Monday, September 10, 2001
Outgoing Bar President Madden Praises Attorneys For Supporting State Bar Foundation
By J’AMY PACHECO, Staff Writer
Lawyers who give financial support to the State Bar Foundation and those who serve on the State Bar Board of Governors got a nod of recognition Friday from outgoing State Bar President Palmer Brown Madden during the foundation’s annual luncheon program.
Speaking at the Hilton Hotel in Anaheim on his last day as president, Madden gave recognition to the “thousands” of California lawyers not in attendance who voluntarily donate to the foundation simply because they view it as “the right thing to do.”
His remarks followed a reception during which 40 students from California law schools received checks from donors MBNA and UPS.
The foundation gave 220 scholarships totaling $915,000, President Pauline Gee said.
The scholarships are funded in part by the donations of lawyers who, Madden said, receive “not a lick of recognition.” He called the donations “just tremendous.”
“It’s a wonderful thing, and we want to acknowledge those people,” he said.
Madden also lauded those who serve on the Board of Governors, calling their service “absolutely stellar.”
“Nobody ever calls a Board of Governors member to say something nice,” he observed.
Madden also dispelled the “myth” that the Board of Governors is a white-glove group owned by big law firms. He explained that “not one” member of the board hails from a large firm.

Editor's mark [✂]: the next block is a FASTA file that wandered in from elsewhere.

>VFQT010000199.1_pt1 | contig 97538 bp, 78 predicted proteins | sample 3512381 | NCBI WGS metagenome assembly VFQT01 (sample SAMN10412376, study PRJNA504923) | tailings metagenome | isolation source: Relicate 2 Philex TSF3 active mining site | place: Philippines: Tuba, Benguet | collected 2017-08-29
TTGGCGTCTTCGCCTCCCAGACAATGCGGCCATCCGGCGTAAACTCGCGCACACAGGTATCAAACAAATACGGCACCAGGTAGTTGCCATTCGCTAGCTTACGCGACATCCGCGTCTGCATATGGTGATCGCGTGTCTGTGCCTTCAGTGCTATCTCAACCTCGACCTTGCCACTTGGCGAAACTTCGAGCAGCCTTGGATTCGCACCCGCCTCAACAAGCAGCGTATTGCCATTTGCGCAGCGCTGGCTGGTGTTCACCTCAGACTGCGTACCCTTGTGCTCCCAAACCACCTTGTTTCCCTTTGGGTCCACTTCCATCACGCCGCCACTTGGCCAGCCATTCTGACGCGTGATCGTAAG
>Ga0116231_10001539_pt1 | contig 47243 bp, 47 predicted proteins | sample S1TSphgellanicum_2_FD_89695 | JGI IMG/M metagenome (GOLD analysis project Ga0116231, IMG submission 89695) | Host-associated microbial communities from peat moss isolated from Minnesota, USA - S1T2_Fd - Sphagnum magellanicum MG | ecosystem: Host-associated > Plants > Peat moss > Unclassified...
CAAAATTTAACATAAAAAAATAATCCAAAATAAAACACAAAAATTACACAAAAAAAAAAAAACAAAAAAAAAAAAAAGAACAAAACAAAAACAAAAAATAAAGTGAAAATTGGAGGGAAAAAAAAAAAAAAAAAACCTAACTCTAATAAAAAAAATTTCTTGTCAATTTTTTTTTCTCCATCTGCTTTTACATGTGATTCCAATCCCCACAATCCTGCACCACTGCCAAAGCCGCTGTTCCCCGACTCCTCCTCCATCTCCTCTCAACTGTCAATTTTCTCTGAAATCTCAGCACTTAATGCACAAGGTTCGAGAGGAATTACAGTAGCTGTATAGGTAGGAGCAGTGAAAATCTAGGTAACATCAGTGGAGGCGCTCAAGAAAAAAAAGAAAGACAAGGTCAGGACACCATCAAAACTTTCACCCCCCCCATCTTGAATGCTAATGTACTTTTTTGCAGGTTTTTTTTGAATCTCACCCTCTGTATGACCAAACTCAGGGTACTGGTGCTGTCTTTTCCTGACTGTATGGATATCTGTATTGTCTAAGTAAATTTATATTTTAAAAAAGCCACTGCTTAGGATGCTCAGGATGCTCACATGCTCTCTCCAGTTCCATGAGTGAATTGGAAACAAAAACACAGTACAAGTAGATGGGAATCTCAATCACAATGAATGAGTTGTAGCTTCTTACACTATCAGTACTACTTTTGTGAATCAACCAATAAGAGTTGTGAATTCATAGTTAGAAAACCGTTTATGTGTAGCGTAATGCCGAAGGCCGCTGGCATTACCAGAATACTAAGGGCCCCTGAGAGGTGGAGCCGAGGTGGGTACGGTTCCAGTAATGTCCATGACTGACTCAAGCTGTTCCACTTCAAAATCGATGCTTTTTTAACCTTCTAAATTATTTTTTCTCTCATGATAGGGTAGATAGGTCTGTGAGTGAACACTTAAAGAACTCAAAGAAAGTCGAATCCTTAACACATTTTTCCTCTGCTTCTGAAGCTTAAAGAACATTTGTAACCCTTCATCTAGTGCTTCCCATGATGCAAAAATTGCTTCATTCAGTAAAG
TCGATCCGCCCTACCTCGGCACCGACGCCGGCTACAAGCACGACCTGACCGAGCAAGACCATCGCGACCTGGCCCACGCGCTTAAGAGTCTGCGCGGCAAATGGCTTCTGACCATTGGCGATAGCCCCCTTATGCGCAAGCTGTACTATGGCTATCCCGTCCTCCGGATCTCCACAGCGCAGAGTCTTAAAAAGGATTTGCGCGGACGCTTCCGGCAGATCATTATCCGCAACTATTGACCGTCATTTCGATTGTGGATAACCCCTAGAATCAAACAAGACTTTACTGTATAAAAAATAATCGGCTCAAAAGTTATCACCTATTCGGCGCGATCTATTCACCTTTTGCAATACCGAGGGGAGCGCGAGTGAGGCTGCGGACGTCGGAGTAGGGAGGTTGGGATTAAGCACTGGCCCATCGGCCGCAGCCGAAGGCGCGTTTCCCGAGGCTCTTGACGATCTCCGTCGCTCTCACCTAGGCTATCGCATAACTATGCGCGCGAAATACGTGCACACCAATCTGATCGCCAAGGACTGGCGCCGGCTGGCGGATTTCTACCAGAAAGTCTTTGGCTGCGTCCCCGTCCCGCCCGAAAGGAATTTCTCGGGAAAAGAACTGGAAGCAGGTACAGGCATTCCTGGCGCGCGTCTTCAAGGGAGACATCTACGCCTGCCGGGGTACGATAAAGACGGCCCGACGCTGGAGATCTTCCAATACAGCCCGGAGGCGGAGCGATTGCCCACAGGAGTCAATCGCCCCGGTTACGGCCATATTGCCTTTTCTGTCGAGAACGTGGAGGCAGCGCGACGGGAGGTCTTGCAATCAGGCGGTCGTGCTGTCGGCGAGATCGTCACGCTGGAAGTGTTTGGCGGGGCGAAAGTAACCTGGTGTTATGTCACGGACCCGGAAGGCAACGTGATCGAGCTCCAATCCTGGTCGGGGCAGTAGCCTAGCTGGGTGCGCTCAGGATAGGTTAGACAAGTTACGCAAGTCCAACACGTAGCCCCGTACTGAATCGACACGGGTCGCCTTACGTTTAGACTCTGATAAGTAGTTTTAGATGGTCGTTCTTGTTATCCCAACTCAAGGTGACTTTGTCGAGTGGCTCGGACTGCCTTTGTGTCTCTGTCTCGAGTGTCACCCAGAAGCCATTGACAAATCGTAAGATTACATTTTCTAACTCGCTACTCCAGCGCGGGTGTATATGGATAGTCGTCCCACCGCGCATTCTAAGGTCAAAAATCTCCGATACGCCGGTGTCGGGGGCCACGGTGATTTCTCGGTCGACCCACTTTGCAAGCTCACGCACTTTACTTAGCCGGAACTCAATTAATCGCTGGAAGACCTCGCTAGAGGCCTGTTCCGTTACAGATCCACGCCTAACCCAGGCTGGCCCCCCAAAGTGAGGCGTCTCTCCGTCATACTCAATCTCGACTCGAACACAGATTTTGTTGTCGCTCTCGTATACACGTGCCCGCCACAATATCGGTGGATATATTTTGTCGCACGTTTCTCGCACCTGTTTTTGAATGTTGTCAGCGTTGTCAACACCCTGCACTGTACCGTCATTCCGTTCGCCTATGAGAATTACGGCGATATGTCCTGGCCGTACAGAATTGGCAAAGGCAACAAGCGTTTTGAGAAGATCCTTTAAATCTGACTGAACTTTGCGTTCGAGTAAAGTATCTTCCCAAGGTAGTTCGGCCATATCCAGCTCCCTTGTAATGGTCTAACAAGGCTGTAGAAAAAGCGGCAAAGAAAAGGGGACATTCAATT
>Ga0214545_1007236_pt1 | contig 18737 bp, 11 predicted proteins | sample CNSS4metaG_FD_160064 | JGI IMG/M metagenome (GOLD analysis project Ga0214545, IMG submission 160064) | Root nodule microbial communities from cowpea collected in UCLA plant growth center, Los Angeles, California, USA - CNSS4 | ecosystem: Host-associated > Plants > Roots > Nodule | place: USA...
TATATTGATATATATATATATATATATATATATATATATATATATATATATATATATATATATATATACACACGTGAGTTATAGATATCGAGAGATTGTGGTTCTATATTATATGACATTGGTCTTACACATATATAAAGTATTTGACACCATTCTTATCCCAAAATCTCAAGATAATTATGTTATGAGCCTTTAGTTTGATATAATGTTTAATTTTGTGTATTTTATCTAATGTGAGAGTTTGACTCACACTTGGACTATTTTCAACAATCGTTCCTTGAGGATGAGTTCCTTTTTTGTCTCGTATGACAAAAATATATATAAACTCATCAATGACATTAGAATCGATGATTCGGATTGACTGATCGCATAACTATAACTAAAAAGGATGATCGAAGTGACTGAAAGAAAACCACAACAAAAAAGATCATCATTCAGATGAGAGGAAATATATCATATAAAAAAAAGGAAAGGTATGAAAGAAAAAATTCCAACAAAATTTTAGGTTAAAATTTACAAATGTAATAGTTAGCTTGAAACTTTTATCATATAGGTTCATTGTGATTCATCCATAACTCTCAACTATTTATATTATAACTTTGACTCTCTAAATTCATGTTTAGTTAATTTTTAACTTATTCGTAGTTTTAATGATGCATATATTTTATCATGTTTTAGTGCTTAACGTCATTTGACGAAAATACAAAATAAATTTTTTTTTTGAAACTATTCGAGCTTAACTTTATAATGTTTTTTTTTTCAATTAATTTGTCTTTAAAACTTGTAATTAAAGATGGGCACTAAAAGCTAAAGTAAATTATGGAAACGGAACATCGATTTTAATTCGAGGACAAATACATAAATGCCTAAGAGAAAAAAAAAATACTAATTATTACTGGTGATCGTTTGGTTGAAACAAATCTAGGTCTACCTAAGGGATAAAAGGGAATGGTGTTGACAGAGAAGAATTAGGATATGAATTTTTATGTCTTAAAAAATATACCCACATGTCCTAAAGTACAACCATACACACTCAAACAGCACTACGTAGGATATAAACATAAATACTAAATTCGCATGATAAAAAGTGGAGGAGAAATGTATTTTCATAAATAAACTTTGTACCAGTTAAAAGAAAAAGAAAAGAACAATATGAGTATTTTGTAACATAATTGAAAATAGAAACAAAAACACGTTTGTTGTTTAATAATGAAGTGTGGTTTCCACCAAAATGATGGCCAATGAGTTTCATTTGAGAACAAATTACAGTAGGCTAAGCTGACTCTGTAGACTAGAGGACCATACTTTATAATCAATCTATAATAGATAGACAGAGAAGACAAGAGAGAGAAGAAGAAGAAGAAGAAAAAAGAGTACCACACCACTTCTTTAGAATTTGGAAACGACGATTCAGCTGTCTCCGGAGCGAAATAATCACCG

Instead, he said, the board is made up of lawyers who represent “the bulk” of lawyers in practice in California.
Best-selling author David Baldacci delivered the keynote address. Baldacci practiced law in Washington, D.C. for nine years before penning the novel “Absolute Power.”
In a largely humorous presentation, Baldacci explained that when he wrote the novel about a president who has an affair, engages in a cover-up and is ultimately impeached by Congress, the idea was original.
“I wrote it when George Bush the first was in office,” he said.
Five novels followed and Baldacci’s seventh is due out in November.
His book, “Wish You Well,” is a “To Kill a Mockingbird” sort of tale, he said, and has been selected as being the inaugural book for the All America Reads literacy project.
Baldacci said he is very involved in literacy projects and encouraged lawyers to become involved as well.
He also advised those present to “slow things down a little bit.”
Modern technology, he explained, has caused human beings to receive information and respond instantly, rather than taking time to think and reflect.
“We’re not machines,” he said. “We should stop acting like machines.”
Copyright 2001, Metropolitan News Company